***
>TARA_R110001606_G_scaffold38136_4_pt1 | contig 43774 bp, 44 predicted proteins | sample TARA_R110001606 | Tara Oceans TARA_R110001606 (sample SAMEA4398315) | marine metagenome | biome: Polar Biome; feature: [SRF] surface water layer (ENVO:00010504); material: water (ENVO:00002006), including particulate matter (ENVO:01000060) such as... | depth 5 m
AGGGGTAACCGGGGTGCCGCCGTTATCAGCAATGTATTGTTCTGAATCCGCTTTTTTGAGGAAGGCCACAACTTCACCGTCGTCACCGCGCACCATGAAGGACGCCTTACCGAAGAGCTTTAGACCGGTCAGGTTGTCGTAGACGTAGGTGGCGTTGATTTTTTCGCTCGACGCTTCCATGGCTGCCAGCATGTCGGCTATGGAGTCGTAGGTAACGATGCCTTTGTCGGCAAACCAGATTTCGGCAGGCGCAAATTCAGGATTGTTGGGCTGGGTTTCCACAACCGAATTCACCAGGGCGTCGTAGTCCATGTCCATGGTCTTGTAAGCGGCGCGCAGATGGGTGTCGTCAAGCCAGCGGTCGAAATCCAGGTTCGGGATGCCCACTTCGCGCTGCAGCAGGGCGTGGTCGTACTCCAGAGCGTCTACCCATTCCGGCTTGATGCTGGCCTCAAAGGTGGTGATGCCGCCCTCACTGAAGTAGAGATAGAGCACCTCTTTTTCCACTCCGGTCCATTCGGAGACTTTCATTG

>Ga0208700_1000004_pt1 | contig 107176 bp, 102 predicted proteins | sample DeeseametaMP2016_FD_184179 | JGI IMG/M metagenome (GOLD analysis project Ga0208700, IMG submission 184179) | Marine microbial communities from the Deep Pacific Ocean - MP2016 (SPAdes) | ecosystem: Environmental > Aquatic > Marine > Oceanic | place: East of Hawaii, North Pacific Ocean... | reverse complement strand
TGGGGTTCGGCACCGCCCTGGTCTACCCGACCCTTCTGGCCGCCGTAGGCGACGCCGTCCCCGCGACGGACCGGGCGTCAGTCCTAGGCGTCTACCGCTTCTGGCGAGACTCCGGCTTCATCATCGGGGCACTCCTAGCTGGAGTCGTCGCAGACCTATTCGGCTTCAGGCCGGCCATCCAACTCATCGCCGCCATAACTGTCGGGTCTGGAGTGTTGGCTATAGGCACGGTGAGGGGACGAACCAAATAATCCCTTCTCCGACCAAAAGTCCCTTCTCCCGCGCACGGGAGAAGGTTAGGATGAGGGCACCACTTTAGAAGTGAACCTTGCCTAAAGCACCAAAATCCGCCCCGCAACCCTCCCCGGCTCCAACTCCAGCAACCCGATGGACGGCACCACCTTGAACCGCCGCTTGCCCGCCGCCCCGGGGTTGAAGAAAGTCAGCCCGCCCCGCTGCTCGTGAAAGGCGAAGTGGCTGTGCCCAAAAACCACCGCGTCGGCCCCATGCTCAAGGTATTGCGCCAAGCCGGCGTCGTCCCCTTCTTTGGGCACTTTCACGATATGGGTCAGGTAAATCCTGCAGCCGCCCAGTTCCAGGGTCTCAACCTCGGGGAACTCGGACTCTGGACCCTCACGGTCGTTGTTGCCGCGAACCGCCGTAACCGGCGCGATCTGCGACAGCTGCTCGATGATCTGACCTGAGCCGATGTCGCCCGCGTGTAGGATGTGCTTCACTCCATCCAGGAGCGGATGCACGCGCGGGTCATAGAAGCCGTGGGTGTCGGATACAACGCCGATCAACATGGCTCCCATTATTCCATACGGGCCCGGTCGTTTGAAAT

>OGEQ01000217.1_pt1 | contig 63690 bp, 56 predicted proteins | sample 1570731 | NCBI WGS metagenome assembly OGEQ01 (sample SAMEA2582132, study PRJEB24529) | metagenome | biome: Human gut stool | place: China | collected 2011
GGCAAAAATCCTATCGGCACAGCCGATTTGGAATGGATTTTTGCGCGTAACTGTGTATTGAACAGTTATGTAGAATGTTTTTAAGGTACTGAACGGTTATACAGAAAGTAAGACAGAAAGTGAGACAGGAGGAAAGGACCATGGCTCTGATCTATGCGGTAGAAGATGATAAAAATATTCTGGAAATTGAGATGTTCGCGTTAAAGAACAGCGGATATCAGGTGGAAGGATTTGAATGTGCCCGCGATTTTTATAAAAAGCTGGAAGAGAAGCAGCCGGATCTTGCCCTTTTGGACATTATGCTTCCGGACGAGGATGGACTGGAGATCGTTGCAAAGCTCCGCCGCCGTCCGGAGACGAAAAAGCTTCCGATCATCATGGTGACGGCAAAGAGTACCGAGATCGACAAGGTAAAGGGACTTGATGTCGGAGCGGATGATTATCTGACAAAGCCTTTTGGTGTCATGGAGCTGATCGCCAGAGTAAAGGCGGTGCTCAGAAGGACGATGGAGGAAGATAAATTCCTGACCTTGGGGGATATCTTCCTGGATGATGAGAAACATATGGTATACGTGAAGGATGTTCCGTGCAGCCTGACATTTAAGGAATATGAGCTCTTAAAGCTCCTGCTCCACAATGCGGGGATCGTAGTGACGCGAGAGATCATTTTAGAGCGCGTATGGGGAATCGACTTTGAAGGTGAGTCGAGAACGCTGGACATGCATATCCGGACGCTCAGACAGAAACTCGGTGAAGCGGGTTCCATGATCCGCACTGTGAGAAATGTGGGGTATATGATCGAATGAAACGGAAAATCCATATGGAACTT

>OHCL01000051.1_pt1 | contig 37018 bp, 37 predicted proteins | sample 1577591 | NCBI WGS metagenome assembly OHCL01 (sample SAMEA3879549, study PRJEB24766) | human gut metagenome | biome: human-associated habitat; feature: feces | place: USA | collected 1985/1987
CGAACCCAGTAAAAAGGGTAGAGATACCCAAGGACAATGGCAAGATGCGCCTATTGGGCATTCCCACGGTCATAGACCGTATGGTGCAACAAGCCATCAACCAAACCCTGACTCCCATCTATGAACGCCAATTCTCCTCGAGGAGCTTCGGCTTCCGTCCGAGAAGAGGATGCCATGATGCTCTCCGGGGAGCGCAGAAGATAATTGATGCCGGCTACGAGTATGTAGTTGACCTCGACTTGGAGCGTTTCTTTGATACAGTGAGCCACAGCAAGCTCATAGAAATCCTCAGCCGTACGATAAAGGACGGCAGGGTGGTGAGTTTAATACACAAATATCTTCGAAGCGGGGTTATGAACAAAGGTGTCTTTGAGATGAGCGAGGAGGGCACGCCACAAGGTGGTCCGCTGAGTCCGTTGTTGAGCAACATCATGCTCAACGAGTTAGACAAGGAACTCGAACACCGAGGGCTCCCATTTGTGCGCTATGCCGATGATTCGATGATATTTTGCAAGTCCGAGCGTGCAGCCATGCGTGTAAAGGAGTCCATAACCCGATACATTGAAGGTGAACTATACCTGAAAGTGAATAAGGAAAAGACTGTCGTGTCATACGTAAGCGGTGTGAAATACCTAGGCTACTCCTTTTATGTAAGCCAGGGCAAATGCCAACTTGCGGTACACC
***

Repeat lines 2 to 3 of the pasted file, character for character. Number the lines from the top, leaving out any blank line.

AGGGGTAACCGGGGTGCCGCCGTTATCAGCAATGTATTGTTCTGAATCCGCTTTTTTGAGGAAGGCCACAACTTCACCGTCGTCACCGCGCACCATGAAGGACGCCTTACCGAAGAGCTTTAGACCGGTCAGGTTGTCGTAGACGTAGGTGGCGTTGATTTTTTCGCTCGACGCTTCCATGGCTGCCAGCATGTCGGCTATGGAGTCGTAGGTAACGATGCCTTTGTCGGCAAACCAGATTTCGGCAGGCGCAAATTCAGGATTGTTGGGCTGGGTTTCCACAACCGAATTCACCAGGGCGTCGTAGTCCATGTCCATGGTCTTGTAAGCGGCGCGCAGATGGGTGTCGTCAAGCCAGCGGTCGAAATCCAGGTTCGGGATGCCCACTTCGCGCTGCAGCAGGGCGTGGTCGTACTCCAGAGCGTCTACCCATTCCGGCTTGATGCTGGCCTCAAAGGTGGTGATGCCGCCCTCACTGAAGTAGAGATAGAGCACCTCTTTTTCCACTCCGGTCCATTCGGAGACTTTCATTG

>Ga0208700_1000004_pt1 | contig 107176 bp, 102 predicted proteins | sample DeeseametaMP2016_FD_184179 | JGI IMG/M metagenome (GOLD analysis project Ga0208700, IMG submission 184179) | Marine microbial communities from the Deep Pacific Ocean - MP2016 (SPAdes) | ecosystem: Environmental > Aquatic > Marine > Oceanic | place: East of Hawaii, North Pacific Ocean... | reverse complement strand